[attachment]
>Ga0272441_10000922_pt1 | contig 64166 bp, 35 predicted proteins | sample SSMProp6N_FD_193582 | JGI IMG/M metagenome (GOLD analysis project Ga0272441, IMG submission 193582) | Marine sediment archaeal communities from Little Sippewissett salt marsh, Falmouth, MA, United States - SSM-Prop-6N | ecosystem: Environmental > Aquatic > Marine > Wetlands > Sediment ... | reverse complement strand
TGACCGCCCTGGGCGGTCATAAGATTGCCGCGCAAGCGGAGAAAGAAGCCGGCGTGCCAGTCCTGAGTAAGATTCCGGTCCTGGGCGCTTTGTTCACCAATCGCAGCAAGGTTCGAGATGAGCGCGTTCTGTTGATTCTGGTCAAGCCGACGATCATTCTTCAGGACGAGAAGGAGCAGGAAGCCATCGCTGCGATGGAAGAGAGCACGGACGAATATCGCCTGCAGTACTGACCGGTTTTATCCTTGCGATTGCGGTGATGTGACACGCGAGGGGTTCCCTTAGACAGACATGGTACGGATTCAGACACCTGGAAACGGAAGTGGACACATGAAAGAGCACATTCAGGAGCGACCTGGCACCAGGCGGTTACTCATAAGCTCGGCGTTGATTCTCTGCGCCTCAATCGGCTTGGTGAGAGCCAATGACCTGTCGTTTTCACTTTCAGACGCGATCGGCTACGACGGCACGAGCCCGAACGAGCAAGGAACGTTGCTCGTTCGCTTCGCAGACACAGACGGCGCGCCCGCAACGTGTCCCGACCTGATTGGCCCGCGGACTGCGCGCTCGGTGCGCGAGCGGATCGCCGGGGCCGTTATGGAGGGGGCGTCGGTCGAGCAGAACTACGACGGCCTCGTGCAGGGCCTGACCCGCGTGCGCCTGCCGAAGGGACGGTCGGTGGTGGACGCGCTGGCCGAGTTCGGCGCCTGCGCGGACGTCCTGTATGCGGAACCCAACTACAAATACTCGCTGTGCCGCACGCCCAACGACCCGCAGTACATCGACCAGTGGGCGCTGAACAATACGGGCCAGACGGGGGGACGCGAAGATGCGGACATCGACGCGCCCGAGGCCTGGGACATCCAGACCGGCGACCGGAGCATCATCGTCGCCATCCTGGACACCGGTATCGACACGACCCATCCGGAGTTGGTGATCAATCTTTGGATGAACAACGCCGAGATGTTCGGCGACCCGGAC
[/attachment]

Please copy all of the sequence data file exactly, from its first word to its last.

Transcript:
>Ga0272441_10000922_pt1 | contig 64166 bp, 35 predicted proteins | sample SSMProp6N_FD_193582 | JGI IMG/M metagenome (GOLD analysis project Ga0272441, IMG submission 193582) | Marine sediment archaeal communities from Little Sippewissett salt marsh, Falmouth, MA, United States - SSM-Prop-6N | ecosystem: Environmental > Aquatic > Marine > Wetlands > Sediment ... | reverse complement strand
TGACCGCCCTGGGCGGTCATAAGATTGCCGCGCAAGCGGAGAAAGAAGCCGGCGTGCCAGTCCTGAGTAAGATTCCGGTCCTGGGCGCTTTGTTCACCAATCGCAGCAAGGTTCGAGATGAGCGCGTTCTGTTGATTCTGGTCAAGCCGACGATCATTCTTCAGGACGAGAAGGAGCAGGAAGCCATCGCTGCGATGGAAGAGAGCACGGACGAATATCGCCTGCAGTACTGACCGGTTTTATCCTTGCGATTGCGGTGATGTGACACGCGAGGGGTTCCCTTAGACAGACATGGTACGGATTCAGACACCTGGAAACGGAAGTGGACACATGAAAGAGCACATTCAGGAGCGACCTGGCACCAGGCGGTTACTCATAAGCTCGGCGTTGATTCTCTGCGCCTCAATCGGCTTGGTGAGAGCCAATGACCTGTCGTTTTCACTTTCAGACGCGATCGGCTACGACGGCACGAGCCCGAACGAGCAAGGAACGTTGCTCGTTCGCTTCGCAGACACAGACGGCGCGCCCGCAACGTGTCCCGACCTGATTGGCCCGCGGACTGCGCGCTCGGTGCGCGAGCGGATCGCCGGGGCCGTTATGGAGGGGGCGTCGGTCGAGCAGAACTACGACGGCCTCGTGCAGGGCCTGACCCGCGTGCGCCTGCCGAAGGGACGGTCGGTGGTGGACGCGCTGGCCGAGTTCGGCGCCTGCGCGGACGTCCTGTATGCGGAACCCAACTACAAATACTCGCTGTGCCGCACGCCCAACGACCCGCAGTACATCGACCAGTGGGCGCTGAACAATACGGGCCAGACGGGGGGACGCGAAGATGCGGACATCGACGCGCCCGAGGCCTGGGACATCCAGACCGGCGACCGGAGCATCATCGTCGCCATCCTGGACACCGGTATCGACACGACCCATCCGGAGTTGGTGATCAATCTTTGGATGAACAACGCCGAGATGTTCGGCGACCCGGAC